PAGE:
Wong destabilises genre and obscures historical and geographical specificity. The three Leslie films exemplify his play with these elements: Days of Being Wild is streaked with noir and set in a lush, imaginary Hong Kong and the Philippines circa 1960; Ashes of Time, an elliptical riff on the swordplay epic, was filmed in mainland China and based on the popular wuxia novel by Louis Cha/Jin Yong (the novel is set in Southern Song Dynasty [1127–1279] though Wong does not divulge this in the film); Happy Together, with its inclinations towards the road movie, is set in contemporary Argentina. Despite the distinctive milieus, the films are linked by a number of recurring aspects, in particular the emotional continuum of Leslie’s characters: Yuddy, the careless youth who refuses the romantic interest of Su Lizhen (Maggie Cheung) and Mimi/Leung Fung-ying (Carina Lau), as well as the love of his adoptive mother (Rebecca Pan); Oy-yang/Malicious West, the melancholic loner doomed to reflect on his heedlessly lost true love (also played by Maggie Cheung, Wong’s ‘selfless love’ muse); Ho Po-wing, destined to repeatedly sever his connection with Lai Yiu-fai (Tony Leung Chiu-wai) who is devoted to serving him.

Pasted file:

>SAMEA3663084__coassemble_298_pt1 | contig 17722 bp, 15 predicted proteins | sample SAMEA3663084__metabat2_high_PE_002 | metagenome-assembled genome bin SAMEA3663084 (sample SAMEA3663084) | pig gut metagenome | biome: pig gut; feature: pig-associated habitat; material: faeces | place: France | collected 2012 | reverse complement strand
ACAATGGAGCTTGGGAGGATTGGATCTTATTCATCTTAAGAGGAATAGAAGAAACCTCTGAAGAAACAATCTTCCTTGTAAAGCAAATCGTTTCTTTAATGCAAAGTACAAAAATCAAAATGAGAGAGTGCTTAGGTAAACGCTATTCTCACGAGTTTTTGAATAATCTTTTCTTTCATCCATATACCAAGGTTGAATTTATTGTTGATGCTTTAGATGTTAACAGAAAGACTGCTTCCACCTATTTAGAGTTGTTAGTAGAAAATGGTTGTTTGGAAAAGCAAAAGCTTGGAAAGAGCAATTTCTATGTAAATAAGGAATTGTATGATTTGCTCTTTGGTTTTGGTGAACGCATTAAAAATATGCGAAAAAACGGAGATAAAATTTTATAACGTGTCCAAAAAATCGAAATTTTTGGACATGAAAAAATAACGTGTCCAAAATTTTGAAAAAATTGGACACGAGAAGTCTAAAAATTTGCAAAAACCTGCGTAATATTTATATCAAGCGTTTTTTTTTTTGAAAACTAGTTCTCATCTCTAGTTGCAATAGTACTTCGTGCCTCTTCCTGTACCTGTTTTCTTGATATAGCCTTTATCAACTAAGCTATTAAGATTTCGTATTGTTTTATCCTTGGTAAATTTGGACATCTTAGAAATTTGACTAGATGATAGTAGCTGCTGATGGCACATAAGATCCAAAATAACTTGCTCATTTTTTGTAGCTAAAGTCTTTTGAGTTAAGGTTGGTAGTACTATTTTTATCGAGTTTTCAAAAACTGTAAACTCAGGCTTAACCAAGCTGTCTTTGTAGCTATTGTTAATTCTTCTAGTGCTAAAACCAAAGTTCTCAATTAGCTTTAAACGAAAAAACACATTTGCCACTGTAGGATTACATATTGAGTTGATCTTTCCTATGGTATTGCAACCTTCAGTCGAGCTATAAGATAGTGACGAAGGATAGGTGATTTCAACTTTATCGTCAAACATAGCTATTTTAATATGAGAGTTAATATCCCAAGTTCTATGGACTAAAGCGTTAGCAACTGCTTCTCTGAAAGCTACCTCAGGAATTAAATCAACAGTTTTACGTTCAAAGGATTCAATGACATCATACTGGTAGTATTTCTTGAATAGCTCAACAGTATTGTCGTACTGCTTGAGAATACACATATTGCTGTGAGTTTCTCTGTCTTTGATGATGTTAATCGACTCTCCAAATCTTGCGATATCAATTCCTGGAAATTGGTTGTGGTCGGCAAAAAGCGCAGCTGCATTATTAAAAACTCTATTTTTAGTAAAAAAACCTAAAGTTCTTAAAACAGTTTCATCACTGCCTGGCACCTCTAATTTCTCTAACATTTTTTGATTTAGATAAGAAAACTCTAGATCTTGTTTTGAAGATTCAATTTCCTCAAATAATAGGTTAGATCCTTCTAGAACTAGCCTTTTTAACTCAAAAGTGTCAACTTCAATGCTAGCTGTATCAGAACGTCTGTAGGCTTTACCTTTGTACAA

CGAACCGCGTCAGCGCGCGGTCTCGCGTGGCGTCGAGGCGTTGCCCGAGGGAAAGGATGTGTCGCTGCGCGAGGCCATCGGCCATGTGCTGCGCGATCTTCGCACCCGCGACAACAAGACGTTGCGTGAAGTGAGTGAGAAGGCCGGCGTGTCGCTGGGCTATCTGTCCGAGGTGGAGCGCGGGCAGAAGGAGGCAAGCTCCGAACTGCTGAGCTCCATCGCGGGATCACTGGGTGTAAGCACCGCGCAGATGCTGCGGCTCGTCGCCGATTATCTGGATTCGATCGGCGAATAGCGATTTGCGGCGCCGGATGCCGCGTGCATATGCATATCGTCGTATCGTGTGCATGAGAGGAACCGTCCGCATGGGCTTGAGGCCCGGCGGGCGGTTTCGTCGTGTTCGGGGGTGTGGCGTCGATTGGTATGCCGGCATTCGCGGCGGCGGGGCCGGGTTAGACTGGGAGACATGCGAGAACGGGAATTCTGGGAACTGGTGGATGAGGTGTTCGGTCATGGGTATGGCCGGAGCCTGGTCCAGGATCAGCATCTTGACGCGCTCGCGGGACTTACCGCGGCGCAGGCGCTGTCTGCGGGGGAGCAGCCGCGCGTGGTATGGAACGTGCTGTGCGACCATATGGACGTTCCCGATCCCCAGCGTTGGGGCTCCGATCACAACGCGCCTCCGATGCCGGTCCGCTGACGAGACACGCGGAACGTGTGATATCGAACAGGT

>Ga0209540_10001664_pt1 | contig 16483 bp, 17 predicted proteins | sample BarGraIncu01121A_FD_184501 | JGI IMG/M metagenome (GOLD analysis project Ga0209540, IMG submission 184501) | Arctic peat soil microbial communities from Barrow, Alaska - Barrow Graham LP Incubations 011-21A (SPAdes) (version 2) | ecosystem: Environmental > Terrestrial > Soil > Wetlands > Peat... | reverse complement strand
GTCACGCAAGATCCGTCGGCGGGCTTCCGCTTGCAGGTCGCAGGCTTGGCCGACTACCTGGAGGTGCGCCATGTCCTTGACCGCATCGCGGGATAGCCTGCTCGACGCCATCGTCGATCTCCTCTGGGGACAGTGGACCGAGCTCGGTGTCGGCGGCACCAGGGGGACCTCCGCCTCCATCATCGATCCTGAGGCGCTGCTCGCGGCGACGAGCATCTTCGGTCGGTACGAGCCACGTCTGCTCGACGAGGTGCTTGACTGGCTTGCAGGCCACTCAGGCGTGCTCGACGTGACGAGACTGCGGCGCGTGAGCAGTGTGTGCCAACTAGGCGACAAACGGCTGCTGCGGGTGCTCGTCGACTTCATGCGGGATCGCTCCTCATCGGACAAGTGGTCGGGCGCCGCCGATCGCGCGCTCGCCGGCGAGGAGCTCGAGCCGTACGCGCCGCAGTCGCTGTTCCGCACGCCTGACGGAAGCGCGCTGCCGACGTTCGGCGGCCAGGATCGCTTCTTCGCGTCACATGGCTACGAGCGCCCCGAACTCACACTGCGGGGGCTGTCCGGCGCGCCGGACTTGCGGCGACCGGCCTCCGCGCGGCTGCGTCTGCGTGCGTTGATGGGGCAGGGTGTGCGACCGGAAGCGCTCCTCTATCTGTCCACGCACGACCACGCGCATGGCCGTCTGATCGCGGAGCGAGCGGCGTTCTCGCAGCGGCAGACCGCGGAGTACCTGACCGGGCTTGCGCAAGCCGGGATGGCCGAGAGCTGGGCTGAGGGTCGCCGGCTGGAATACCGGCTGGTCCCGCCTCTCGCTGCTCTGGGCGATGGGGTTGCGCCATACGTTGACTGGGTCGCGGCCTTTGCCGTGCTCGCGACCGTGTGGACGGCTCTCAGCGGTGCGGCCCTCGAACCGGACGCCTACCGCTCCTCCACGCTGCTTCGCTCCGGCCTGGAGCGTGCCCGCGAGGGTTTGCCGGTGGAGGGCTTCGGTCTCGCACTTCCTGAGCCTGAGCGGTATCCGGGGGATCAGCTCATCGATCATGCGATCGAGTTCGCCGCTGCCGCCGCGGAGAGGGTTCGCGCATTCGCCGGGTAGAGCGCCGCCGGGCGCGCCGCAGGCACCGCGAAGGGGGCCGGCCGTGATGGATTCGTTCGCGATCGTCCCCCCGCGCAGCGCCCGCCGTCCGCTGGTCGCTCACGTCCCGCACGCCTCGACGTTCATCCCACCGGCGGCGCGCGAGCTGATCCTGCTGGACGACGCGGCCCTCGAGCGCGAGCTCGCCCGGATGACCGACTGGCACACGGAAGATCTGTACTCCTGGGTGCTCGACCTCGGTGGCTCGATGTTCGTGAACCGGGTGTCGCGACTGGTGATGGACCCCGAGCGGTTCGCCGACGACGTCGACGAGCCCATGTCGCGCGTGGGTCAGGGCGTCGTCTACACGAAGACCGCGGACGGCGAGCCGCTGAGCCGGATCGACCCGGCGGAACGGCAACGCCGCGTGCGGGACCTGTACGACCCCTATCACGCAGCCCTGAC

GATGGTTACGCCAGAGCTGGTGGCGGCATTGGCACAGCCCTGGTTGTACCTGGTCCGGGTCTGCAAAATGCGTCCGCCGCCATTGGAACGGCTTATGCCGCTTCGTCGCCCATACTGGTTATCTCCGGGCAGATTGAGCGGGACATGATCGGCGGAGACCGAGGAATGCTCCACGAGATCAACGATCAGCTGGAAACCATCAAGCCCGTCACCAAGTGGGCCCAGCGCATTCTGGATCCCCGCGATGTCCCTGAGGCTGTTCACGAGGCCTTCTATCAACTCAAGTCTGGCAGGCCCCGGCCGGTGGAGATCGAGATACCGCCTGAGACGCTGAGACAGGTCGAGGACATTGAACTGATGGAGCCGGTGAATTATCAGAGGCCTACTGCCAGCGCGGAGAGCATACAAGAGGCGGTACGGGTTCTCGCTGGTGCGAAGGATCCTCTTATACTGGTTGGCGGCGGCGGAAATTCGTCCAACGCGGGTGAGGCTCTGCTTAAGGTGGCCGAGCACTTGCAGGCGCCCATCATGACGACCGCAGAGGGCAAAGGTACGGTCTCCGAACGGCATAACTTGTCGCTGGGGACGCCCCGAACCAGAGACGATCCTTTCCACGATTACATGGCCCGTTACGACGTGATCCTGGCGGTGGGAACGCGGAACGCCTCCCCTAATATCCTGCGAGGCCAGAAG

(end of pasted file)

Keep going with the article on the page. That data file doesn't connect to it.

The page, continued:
Time, the predominant subject of Wong’s films, is also an element essential in his process. Wong’s directing is intuitive and spontaneous: responsive to ‘the moment’, he is constantly reworking the script (often daily during shooting) to better capture the lighting, mood or location. The script acts as a departure point for the actors and Wong’s key collaborators, cinematographer Christopher Doyle and production designer and editor William Chang, whose inventiveness and ideas are material to the outcome. Shooting is frequently stalled to permit Wong time to reconfigure, then consequently rushed to meet externally imposed deadlines (the actors’ schedules, film festival premieres, release dates). The final film is constructed in the edit suite, not, as Wong points out, via the usual linear assemblage, but via a process of discounting, of ‘breaking down’. Leslie referred directly to the impact Wong’s process had on his own schedule, a process that kept him from the business of being a star: ‘Somehow I find it very difficult to work with him, especially he’s killing a lot of time for me’.  This notion of ‘killing time’ is something that is antithetical to commercial Hong Kong filmmaking practice, renowned for its tight schedules and quick turnarounds. It is also knowingly translated into lassitudinuous characters that Leslie portrays in Wong’s films: the sultry inertia of Yuddy in Days of Being Wild, the melancholic immobility of Oy-yang in Ashes of Time, and the emotional fragility of Ho Po-wing in Happy Together, who is caught in an endless loop of passion, boredom and dejection.